You’re sitting on the pit wall during pre-season testing when your car stops out on track. It’s gutting – but what happens next?
From the moment the car goes off, we’ll usually know about it almost instantaneously, because we’ve got real-time telemetry. Then you’ll usually get a little bit of information back from the driver. Sometimes they can be very clear about what’s happened, and sometimes they just doesn’t understand it.
At that point, kind of a parallel process goes on. There’s a crew that’s gone out to collect the car and bring it back on a truck. Depending on the damage, there’ll be certain amounts of remedial work that will go on to repair that. At the same time, the driver is coming back in the medical car.
Concurrently, we’ll then have all the various ‘-ologists’ and analysts who are all looking into their bit of the car. And then there’ll usually be someone like the chief engineer or a systems engineer who’s trying to coordinate that body of work and trying to pick up all the various bits of information. So they might go chat to the transmission person who’ll say, ‘The gearbox was definitely working perfectly’, so you can eliminate certain parts of it as you go along.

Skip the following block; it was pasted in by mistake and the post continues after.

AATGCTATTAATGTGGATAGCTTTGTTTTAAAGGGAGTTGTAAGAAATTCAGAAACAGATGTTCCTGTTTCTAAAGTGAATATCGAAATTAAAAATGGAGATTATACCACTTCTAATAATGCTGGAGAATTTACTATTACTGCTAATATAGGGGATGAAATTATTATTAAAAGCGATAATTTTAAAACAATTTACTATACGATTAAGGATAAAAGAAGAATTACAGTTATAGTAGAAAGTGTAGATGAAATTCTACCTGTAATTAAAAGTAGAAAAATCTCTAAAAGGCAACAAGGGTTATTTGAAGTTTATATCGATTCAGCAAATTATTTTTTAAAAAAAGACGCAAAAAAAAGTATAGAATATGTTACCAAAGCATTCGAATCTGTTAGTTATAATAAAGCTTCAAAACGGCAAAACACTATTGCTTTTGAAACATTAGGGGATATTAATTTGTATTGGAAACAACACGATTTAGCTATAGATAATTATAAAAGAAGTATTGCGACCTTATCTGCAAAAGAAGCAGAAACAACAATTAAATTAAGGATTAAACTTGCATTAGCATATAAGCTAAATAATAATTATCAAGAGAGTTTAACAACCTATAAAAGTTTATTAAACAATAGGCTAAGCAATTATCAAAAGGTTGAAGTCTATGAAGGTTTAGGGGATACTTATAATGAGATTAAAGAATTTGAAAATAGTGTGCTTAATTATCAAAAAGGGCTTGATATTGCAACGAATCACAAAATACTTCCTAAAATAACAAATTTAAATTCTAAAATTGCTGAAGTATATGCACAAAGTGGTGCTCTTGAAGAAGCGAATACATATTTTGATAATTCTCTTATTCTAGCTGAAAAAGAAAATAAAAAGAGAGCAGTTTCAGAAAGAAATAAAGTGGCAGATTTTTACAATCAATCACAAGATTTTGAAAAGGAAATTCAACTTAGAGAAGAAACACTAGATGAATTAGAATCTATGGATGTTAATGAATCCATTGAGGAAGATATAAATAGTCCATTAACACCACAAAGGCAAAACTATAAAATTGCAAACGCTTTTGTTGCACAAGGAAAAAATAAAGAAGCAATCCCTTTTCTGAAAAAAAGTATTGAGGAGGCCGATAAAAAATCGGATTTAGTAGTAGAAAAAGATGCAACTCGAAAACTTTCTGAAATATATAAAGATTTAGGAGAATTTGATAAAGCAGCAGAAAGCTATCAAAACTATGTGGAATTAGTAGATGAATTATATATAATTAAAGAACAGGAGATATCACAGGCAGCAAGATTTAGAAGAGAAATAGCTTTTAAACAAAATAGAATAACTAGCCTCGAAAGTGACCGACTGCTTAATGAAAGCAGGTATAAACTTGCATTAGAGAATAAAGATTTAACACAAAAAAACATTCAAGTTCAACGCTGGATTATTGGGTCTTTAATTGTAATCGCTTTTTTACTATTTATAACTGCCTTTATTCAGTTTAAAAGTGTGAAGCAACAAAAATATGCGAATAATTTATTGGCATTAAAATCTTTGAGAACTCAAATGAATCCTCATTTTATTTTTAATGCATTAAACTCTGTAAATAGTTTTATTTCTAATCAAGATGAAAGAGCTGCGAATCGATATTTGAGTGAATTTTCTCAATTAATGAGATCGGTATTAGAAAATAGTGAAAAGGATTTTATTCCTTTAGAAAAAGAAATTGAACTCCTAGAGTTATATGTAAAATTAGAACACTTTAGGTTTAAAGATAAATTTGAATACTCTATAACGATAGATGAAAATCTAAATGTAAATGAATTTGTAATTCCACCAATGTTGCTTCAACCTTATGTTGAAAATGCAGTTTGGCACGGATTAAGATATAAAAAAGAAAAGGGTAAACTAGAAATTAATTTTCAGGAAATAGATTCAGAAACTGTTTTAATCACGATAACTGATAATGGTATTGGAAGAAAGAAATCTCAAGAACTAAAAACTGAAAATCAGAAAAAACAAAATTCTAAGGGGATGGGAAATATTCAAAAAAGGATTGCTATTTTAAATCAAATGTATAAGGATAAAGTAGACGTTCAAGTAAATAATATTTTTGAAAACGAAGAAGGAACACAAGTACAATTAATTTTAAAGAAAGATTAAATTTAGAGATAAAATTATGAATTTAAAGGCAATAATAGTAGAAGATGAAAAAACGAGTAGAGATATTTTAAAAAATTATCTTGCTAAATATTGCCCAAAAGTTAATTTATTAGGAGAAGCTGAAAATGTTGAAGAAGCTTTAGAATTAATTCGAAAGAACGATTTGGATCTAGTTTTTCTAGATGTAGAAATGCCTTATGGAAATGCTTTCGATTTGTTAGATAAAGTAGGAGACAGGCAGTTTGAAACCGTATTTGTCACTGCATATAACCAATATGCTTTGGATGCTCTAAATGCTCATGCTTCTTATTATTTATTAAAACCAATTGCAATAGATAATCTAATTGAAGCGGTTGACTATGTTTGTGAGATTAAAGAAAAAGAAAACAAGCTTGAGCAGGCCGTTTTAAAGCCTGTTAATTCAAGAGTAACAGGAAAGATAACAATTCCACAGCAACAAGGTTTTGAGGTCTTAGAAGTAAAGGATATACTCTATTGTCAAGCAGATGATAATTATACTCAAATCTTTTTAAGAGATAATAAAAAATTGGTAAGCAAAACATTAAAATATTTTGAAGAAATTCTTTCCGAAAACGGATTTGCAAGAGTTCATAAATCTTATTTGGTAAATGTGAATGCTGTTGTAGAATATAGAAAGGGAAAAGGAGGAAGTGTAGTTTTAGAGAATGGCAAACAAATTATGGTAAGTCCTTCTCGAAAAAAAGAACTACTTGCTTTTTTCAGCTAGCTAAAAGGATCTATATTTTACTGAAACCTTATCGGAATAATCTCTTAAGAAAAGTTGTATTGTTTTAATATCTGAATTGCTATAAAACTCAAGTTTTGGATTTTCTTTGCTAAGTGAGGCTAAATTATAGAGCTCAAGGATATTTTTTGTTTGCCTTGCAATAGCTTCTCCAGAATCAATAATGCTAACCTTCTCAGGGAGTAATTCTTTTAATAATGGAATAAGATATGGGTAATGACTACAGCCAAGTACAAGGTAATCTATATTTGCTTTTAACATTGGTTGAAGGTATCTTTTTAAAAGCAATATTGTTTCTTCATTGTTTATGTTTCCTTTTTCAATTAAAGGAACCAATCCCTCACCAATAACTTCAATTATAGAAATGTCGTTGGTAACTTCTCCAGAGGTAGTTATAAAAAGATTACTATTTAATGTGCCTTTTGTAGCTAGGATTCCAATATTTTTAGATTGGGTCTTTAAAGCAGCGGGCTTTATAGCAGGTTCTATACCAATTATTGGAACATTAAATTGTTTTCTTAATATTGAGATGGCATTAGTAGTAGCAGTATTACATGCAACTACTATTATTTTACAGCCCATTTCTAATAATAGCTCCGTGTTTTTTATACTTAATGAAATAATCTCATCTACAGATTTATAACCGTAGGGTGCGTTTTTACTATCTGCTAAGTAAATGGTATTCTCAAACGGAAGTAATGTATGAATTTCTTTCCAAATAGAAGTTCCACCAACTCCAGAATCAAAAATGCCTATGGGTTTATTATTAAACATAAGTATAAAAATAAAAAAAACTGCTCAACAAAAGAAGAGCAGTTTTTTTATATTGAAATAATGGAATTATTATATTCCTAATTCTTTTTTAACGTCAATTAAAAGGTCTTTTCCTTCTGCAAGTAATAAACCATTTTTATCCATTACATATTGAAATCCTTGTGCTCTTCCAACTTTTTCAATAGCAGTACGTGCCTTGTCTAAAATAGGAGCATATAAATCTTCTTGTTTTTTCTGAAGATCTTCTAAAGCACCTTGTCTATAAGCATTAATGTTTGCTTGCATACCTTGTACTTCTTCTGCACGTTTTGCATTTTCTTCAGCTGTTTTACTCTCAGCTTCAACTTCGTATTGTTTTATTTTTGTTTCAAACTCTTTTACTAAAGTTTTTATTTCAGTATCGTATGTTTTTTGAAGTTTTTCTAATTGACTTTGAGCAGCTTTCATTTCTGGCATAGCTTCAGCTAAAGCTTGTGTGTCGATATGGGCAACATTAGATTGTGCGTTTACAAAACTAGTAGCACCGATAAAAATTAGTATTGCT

Sometimes you can’t get to the bottom of it, and then you start to investigate a little bit more what the driver’s done. That’s usually the job of the performance engineer. They’ll be looking at the data and say, ‘Compared to the lap before, the driver braked at the same point’ or ‘He braked 10 or 15 metres later’. It may not still be apparent, so you’ll go and get circuit TV – we’ve got what’s called the ‘follow-me cams’, which effectively is just CCTV around the circuit. Teams will quite often be running some sort of camera analysis system on the car, too, so you’ll quite often try and get that off the car and understand it. And at some point, you’ll arrive at a fairly concrete conclusion as to what’s happened.
Now if that’s a driver mistake, that’s easy, we just have to fix things and we get back out. Mistakes happen, everybody’s human. If it’s a mechanical fault on any of the car systems, then we need forensic, detailed analysis of how that could have happened, why it could have happened, and the team won’t be prepared to send the car back out until it’s fully understood – safety is paramount.